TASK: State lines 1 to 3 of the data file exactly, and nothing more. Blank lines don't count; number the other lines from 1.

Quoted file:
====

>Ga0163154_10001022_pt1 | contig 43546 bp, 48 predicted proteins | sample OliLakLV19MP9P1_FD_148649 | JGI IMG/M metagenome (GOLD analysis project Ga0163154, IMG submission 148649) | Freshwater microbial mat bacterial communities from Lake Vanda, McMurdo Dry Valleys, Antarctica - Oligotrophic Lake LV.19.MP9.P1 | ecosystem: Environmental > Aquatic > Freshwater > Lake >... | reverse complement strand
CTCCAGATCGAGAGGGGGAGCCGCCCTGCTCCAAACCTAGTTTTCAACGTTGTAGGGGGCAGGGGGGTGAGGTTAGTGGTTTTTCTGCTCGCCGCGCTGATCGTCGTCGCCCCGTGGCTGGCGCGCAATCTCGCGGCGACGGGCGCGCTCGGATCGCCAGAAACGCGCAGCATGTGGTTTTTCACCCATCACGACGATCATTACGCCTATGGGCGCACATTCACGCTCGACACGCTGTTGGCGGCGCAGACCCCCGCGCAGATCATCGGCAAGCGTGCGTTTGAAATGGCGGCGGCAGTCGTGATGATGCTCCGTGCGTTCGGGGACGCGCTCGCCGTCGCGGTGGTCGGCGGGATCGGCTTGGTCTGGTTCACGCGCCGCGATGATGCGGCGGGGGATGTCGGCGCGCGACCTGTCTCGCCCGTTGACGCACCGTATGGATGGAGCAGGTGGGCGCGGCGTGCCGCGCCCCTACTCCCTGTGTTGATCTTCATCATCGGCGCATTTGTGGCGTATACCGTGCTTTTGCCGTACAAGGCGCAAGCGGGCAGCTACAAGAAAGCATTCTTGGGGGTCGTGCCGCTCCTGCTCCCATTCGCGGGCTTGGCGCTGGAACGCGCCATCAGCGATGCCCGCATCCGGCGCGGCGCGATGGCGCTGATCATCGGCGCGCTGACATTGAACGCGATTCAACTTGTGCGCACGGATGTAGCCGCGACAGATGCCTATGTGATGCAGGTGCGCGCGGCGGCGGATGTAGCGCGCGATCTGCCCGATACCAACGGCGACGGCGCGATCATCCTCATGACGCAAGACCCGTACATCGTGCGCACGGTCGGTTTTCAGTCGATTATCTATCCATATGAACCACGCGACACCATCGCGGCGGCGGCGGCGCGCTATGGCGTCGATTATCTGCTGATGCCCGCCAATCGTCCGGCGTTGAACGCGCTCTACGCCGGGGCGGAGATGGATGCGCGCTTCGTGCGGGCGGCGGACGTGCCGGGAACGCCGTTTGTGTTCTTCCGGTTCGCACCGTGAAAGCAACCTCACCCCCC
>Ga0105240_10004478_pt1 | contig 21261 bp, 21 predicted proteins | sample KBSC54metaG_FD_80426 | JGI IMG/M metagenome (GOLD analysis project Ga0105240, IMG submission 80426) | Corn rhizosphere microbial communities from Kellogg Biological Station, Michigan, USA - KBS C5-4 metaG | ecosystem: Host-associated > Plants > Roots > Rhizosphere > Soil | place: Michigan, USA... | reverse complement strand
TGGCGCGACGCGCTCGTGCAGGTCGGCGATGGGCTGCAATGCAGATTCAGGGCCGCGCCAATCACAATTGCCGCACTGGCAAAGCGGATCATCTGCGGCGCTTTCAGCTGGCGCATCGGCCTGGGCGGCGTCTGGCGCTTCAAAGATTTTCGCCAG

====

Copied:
>Ga0163154_10001022_pt1 | contig 43546 bp, 48 predicted proteins | sample OliLakLV19MP9P1_FD_148649 | JGI IMG/M metagenome (GOLD analysis project Ga0163154, IMG submission 148649) | Freshwater microbial mat bacterial communities from Lake Vanda, McMurdo Dry Valleys, Antarctica - Oligotrophic Lake LV.19.MP9.P1 | ecosystem: Environmental > Aquatic > Freshwater > Lake >... | reverse complement strand
CTCCAGATCGAGAGGGGGAGCCGCCCTGCTCCAAACCTAGTTTTCAACGTTGTAGGGGGCAGGGGGGTGAGGTTAGTGGTTTTTCTGCTCGCCGCGCTGATCGTCGTCGCCCCGTGGCTGGCGCGCAATCTCGCGGCGACGGGCGCGCTCGGATCGCCAGAAACGCGCAGCATGTGGTTTTTCACCCATCACGACGATCATTACGCCTATGGGCGCACATTCACGCTCGACACGCTGTTGGCGGCGCAGACCCCCGCGCAGATCATCGGCAAGCGTGCGTTTGAAATGGCGGCGGCAGTCGTGATGATGCTCCGTGCGTTCGGGGACGCGCTCGCCGTCGCGGTGGTCGGCGGGATCGGCTTGGTCTGGTTCACGCGCCGCGATGATGCGGCGGGGGATGTCGGCGCGCGACCTGTCTCGCCCGTTGACGCACCGTATGGATGGAGCAGGTGGGCGCGGCGTGCCGCGCCCCTACTCCCTGTGTTGATCTTCATCATCGGCGCATTTGTGGCGTATACCGTGCTTTTGCCGTACAAGGCGCAAGCGGGCAGCTACAAGAAAGCATTCTTGGGGGTCGTGCCGCTCCTGCTCCCATTCGCGGGCTTGGCGCTGGAACGCGCCATCAGCGATGCCCGCATCCGGCGCGGCGCGATGGCGCTGATCATCGGCGCGCTGACATTGAACGCGATTCAACTTGTGCGCACGGATGTAGCCGCGACAGATGCCTATGTGATGCAGGTGCGCGCGGCGGCGGATGTAGCGCGCGATCTGCCCGATACCAACGGCGACGGCGCGATCATCCTCATGACGCAAGACCCGTACATCGTGCGCACGGTCGGTTTTCAGTCGATTATCTATCCATATGAACCACGCGACACCATCGCGGCGGCGGCGGCGCGCTATGGCGTCGATTATCTGCTGATGCCCGCCAATCGTCCGGCGTTGAACGCGCTCTACGCCGGGGCGGAGATGGATGCGCGCTTCGTGCGGGCGGCGGACGTGCCGGGAACGCCGTTTGTGTTCTTCCGGTTCGCACCGTGAAAGCAACCTCACCCCCC
>Ga0105240_10004478_pt1 | contig 21261 bp, 21 predicted proteins | sample KBSC54metaG_FD_80426 | JGI IMG/M metagenome (GOLD analysis project Ga0105240, IMG submission 80426) | Corn rhizosphere microbial communities from Kellogg Biological Station, Michigan, USA - KBS C5-4 metaG | ecosystem: Host-associated > Plants > Roots > Rhizosphere > Soil | place: Michigan, USA... | reverse complement strand